ELEPHANT SHOOTING 239
close by, with orders to come down behind the elephants so as to prevent their turning. This done he galloped up the slope, taking care to keep well above the herd.
By this time the elephants had reached the river bank, and at sight of the grey horse they stopped suspiciously and stood closer together. While they were standing thus the men came down from the slopes and formed a long line, surrounding them on that side. The elephants remained quiet, though they still flicked their ears, with the boats in front and the river behind them. Here the stream was broken, about a hundred yards from the shore, by an island, with a steep bank of hard earth. Before a shot could be fired they had swum across and gained the island, but then their progress was stopped. The banks were fully six feet high, and the river was too deep below to give them a footing. The only thing they could do was to pull down the bank with their trunks and tusks, so as to form a slope for them to pass up, and they at once set about it.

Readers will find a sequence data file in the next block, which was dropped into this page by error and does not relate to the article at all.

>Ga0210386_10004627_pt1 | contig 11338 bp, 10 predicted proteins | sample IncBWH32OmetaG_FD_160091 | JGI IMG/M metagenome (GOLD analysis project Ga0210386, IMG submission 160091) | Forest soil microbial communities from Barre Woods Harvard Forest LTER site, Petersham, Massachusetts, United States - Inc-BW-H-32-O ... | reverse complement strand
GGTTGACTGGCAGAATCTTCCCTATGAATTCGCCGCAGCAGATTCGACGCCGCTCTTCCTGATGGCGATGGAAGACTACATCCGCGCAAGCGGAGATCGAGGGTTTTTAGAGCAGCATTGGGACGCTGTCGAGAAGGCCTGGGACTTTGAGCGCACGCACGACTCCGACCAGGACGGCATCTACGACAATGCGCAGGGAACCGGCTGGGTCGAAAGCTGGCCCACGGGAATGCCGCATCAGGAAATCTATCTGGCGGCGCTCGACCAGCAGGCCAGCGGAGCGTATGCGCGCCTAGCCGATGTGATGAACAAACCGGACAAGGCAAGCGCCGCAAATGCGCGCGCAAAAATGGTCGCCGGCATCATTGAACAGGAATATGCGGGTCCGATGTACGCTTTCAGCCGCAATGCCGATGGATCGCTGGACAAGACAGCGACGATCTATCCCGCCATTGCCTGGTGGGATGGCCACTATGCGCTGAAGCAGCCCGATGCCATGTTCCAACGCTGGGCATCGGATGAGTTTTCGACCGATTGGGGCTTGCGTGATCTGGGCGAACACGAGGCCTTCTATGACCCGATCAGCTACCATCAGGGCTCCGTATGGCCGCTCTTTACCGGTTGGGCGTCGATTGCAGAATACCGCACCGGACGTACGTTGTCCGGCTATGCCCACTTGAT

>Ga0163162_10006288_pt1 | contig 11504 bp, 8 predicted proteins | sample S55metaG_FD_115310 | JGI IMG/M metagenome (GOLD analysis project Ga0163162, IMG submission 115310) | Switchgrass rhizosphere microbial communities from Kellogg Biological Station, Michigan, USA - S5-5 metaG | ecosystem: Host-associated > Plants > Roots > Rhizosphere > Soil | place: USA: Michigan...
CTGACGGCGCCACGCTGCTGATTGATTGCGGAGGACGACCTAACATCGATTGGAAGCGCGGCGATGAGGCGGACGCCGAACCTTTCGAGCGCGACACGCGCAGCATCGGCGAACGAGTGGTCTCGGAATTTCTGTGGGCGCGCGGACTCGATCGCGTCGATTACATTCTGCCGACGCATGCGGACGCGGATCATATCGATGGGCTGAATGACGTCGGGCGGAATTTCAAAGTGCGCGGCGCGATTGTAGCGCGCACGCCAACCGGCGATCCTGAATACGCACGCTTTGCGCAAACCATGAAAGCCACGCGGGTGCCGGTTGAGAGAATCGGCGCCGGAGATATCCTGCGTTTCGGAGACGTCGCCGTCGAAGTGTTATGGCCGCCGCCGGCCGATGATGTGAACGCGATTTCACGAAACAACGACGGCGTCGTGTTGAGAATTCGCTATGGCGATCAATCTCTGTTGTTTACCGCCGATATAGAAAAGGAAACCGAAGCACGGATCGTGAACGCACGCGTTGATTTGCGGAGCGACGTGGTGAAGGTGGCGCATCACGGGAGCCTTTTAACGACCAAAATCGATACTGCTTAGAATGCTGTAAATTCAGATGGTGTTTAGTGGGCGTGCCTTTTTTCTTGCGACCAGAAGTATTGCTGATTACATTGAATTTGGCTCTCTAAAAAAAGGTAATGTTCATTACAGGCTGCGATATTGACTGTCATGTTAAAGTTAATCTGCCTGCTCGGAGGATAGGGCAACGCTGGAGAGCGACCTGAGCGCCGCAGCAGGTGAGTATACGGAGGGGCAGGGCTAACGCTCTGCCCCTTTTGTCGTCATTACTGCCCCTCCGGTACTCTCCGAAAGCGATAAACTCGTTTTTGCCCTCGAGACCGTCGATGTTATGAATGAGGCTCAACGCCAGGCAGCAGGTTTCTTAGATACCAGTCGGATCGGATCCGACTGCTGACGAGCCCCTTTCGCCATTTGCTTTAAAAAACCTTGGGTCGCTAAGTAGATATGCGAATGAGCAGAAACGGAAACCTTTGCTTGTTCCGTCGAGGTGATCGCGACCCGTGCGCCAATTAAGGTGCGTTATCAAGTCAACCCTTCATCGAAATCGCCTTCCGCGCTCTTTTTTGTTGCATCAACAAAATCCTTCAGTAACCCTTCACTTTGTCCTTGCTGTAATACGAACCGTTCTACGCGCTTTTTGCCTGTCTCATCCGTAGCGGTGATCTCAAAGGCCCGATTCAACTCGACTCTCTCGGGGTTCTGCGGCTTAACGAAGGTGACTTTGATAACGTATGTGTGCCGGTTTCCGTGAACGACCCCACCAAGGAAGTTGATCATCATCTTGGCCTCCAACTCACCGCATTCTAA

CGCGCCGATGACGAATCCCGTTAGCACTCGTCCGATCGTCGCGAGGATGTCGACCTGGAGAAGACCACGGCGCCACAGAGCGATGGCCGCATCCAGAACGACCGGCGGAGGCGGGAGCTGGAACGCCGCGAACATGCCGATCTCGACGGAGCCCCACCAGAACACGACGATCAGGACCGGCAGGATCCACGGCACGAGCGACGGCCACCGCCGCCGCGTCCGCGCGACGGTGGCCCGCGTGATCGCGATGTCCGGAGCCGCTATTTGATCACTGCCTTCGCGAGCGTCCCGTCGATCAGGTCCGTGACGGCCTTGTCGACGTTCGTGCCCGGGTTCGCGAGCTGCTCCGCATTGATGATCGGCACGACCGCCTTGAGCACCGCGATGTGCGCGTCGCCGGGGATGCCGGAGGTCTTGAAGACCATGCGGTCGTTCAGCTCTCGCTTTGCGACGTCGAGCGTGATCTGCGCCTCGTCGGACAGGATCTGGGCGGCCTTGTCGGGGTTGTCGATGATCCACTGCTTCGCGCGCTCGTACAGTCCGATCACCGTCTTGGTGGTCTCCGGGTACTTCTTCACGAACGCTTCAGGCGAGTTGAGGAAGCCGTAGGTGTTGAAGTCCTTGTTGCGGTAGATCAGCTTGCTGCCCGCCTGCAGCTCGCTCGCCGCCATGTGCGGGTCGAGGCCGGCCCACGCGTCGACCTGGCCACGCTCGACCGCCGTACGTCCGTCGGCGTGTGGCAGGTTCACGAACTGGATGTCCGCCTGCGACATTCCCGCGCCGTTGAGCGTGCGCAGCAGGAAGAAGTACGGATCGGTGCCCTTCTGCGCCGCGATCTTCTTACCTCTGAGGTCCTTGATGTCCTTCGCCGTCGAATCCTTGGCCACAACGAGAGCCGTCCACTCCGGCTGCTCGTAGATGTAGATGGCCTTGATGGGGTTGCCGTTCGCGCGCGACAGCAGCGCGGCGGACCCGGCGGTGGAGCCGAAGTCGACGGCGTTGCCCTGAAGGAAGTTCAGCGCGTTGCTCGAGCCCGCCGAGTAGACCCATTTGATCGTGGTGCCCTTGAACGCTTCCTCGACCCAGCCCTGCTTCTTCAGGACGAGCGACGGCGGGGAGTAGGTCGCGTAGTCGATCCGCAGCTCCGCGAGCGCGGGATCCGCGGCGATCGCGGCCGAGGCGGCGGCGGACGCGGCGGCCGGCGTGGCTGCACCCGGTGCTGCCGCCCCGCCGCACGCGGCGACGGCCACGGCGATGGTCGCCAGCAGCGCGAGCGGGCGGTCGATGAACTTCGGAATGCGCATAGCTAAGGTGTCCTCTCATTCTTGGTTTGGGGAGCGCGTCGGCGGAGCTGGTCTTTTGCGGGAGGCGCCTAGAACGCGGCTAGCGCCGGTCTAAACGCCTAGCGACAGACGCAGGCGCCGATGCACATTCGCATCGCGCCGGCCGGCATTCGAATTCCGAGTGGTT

Hard as the whole eleven worked, it took some time; and Baker, standing on the shore, watched closely for the moment when one of them should turn round, for it was difficult to shoot with any certainty from such a distance. However, he did fire a few bullets in among them, which, though they did no real damage, bothered the elephants a good deal, and caused them, in their confusion, to tumble over each other. But by this time part of the bank had given way under their hard labour, and they were enabled to get some sort of footing above the water, so that more of their bodies were exposed to view. At last, with a prodigious amount of tumbling and struggling, one large animal reared itself half out of the river, and received a ball behind its shoulder. It fell over into the stream, which swept it quite near to where Baker was standing, so that it was easy to put a ball right into the brain.
When his rifle was loaded for the second shot an elephant had scrambled right to the top of the bank, and